Update and photos by ERIC SHULTZ
In June, La Jicarita reported on the village of Chupadero’s double water emergency: a trickling acequia and wells that failed to supply the mutual domestic water system. At a mid-July meeting, water association members voted to pursue a Santa Fe County takeover. I attended the Monday (August 13) association board meeting and prepared this update.
First of all, the early summer crisis seems to have eased. After weeks of collectively accepted restrictions, the mutual domestic’s wells are supplying the community and keeping the storage tank full. Next to the community wells, the mayordomo of the Chupadero acequias, David Roybal, has maintained an ancestral hand-dug well. Last year and for most of this year it was a dry hole. Now it has some eight feet of water scarcely 20 feet from the surface. If nothing else, this shows how wildly the water table fluctuates in the Chupadero valley. But after the very recent scare, such momentary improvements hardly provide the sense of water security residents hope to gain from a County takeover.
Part of Monday’s meeting dealt with the usual business of running a small utility, to wit, collecting from members in arrears and deciding when to turn what one neighbor from south of here, whose English is coming along quite well, really, insists on calling the “shut up” valve. Deliberating about the size of a partial payment acceptable for a certain household to maintain service, it was clear that the board, while aware of economic conditions in its community, takes its administrative responsibilities seriously. Numerous points of discussion came back to a central theme: how to keep the mutual domestic running in good order during the transition to County ownership.
Linda and Jack Miller tendered their resignations as association president and water master last June, making the need for changes in the association real and immediate. At Monday’s meeting, board member Waldo Duran eloquently moved for Linda to stay on as president pro tem, as her experience and knowledge would be invaluable during the transition, and she accepted. Jack, too, is continuing on a temporary basis. Both have given time and absorbed expenses that make the stipends they received laughable. The board will explore ways to employ them as contractors at market rates as a token of appreciation for their extended and selfless service to the community.
Regarding the takeover itself, several things have to happen. The mutual domestic has to deed its wells and tank to the County. Then the County staff can begin its due diligence in assessing the condition of the system. As those present at the meeting understood it, the final step would be for the Board of County Commissioner (BCC) to make an “acquisitions policy decision” that would include acquiring Chupadero’s water system. Word is that consideration is tentatively scheduled for the BCC’s August 28 meeting. Chupadero board members have been dealing directly with the County’s utilities division director, Patricio “Pego” Guerrerortiz, and have nothing but positive things to say about those interactions. But voices of caution noted that at the BCC meeting, Guerrerortiz would be presenting staff recommendations and not representing Chupadero directly. All agreed to make any necessary effort to get community members to attend the BCC meeting.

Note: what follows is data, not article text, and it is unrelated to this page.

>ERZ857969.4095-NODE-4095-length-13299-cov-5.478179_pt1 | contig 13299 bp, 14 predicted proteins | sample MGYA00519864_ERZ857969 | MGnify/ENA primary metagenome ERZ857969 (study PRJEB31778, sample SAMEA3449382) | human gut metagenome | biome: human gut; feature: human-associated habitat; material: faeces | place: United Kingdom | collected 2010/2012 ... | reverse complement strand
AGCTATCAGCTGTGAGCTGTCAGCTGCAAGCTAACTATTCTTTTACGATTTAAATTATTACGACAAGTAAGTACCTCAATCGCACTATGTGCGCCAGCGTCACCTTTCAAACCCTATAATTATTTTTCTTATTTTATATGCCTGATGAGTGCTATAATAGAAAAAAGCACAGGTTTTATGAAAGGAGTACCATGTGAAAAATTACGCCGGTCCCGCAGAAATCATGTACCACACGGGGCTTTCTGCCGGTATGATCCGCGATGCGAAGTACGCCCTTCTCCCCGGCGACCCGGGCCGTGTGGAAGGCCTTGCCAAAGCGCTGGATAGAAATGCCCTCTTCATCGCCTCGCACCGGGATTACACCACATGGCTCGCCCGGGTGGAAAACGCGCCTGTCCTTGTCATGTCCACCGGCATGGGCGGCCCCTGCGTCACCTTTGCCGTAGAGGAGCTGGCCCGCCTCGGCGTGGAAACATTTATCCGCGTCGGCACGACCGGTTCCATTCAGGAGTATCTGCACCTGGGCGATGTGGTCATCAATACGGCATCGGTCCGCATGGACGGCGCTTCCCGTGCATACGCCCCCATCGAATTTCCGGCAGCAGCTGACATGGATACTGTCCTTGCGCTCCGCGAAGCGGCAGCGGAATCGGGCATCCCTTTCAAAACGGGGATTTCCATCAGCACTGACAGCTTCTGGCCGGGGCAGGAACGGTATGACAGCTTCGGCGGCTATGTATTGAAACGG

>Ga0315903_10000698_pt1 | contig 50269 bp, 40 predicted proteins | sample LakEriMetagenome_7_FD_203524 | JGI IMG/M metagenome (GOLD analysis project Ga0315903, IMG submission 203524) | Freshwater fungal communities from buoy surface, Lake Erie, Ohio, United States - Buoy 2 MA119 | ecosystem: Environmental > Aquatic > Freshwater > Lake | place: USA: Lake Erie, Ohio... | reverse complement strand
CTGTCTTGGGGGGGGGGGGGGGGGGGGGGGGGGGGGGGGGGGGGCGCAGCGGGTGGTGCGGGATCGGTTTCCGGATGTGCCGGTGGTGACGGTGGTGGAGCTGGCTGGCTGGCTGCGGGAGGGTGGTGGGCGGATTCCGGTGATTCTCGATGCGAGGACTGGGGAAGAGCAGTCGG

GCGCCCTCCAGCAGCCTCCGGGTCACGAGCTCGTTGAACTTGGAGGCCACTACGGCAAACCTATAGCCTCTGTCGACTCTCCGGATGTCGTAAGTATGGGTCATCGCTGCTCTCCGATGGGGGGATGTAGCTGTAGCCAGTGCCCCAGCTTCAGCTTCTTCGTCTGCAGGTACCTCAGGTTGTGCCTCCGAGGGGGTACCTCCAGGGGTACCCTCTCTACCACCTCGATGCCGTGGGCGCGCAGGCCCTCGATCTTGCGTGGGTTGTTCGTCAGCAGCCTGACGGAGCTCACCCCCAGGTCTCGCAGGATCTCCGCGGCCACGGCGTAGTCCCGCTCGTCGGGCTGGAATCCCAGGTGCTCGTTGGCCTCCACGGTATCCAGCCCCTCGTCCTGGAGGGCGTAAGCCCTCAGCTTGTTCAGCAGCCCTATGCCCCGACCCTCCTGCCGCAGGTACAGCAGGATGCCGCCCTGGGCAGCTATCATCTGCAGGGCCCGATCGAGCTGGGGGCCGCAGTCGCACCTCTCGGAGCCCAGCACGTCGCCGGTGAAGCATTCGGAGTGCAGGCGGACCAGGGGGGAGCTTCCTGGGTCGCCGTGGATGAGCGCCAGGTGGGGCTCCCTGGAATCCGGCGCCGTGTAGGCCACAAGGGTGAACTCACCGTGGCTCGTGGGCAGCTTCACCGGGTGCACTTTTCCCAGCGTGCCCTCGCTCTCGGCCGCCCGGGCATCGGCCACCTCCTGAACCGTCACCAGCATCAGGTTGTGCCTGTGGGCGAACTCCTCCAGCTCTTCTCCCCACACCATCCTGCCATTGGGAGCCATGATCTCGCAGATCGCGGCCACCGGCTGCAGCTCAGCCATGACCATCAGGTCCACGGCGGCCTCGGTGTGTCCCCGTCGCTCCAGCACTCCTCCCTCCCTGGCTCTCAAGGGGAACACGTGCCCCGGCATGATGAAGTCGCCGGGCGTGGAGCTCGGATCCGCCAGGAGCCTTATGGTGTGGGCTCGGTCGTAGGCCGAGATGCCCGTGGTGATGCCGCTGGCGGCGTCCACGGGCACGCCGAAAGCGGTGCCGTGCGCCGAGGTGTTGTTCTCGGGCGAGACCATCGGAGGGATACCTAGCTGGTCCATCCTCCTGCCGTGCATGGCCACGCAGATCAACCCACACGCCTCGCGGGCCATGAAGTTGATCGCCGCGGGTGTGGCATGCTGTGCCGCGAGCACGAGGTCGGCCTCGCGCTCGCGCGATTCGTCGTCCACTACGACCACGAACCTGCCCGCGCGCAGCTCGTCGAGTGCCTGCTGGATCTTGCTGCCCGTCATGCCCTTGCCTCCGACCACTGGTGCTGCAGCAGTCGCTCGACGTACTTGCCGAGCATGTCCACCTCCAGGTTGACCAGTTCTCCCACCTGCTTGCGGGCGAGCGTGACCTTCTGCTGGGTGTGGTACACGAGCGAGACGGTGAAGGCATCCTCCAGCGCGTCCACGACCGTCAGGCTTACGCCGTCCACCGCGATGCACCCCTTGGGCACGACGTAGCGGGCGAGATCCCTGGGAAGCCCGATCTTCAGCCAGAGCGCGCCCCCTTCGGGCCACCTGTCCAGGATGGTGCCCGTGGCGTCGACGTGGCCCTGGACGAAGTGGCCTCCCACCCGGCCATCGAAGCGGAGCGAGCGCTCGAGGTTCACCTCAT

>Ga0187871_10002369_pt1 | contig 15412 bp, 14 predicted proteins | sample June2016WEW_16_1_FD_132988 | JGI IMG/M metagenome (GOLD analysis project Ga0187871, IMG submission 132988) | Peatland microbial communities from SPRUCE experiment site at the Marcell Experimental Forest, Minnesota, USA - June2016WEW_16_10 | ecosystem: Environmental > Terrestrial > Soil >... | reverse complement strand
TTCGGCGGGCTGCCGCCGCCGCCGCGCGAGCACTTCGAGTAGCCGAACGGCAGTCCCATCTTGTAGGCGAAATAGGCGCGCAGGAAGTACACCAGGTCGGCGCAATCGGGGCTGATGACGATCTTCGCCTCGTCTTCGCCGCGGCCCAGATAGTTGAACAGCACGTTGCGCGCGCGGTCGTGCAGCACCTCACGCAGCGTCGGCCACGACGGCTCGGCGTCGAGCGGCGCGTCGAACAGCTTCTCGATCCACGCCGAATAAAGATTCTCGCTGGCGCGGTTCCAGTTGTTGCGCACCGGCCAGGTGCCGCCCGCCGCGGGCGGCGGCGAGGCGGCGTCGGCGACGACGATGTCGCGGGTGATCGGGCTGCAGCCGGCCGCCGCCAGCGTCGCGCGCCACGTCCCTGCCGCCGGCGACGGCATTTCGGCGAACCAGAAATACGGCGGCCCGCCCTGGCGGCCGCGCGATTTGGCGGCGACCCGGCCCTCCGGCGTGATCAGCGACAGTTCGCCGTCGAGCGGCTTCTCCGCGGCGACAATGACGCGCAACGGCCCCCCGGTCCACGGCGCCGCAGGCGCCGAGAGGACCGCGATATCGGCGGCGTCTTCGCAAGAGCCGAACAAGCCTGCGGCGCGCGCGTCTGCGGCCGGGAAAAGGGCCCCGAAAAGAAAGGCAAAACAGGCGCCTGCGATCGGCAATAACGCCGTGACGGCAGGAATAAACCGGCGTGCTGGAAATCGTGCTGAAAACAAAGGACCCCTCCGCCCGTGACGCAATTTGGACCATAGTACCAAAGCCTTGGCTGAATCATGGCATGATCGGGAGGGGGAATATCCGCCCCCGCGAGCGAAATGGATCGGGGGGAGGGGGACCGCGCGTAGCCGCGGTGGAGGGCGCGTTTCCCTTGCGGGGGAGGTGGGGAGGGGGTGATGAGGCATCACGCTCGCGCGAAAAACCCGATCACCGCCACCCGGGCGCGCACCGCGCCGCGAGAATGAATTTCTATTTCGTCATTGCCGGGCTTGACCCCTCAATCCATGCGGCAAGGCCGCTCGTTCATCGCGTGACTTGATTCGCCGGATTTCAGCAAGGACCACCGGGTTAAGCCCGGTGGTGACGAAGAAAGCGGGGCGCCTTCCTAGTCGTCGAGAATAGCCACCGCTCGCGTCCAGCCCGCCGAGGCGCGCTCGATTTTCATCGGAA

On several occasions, board members mentioned the County’s eagerness to take over Chupadero’s system. On the one hand, it’s simple economics. As Waldo explained, at its published rates, the County’s water utility will need the equivalent of 5000 residential rate payers to operate in the black: today it has around 3500, hence its eagerness to grow that number. Chupadero will add between 50 and 60 rate payers. The Chupadero board contacted neighboring Rio en Medio’s mutual domestic to communicate the County’s readiness to take over rural water systems, and drew an interesting response: water-secure Rio en Medio isn’t interested.
When board members first arrived at the community center on Monday, the meeting room was hot and stuffy, so we propped open front and back doors to let a breeze through. When the meeting was well underway, there was a brief suspension of business to appreciate the rain smell that had wafted in. But the smell was all we got.
As the meeting drew to a close, discussion turned to the previous meeting when the members had voted to let the County take over. It was recalled that one participant seemed impatient with member discussions, as if wanting to railroad the decision through: real estate developer Joel McCrea. Will the County water utility be willing to extend service beyond the mutual domestic’s traditional area and thus facilitate expanding development? This afterthought filled the room with something emotionally quite different from the smell of rain.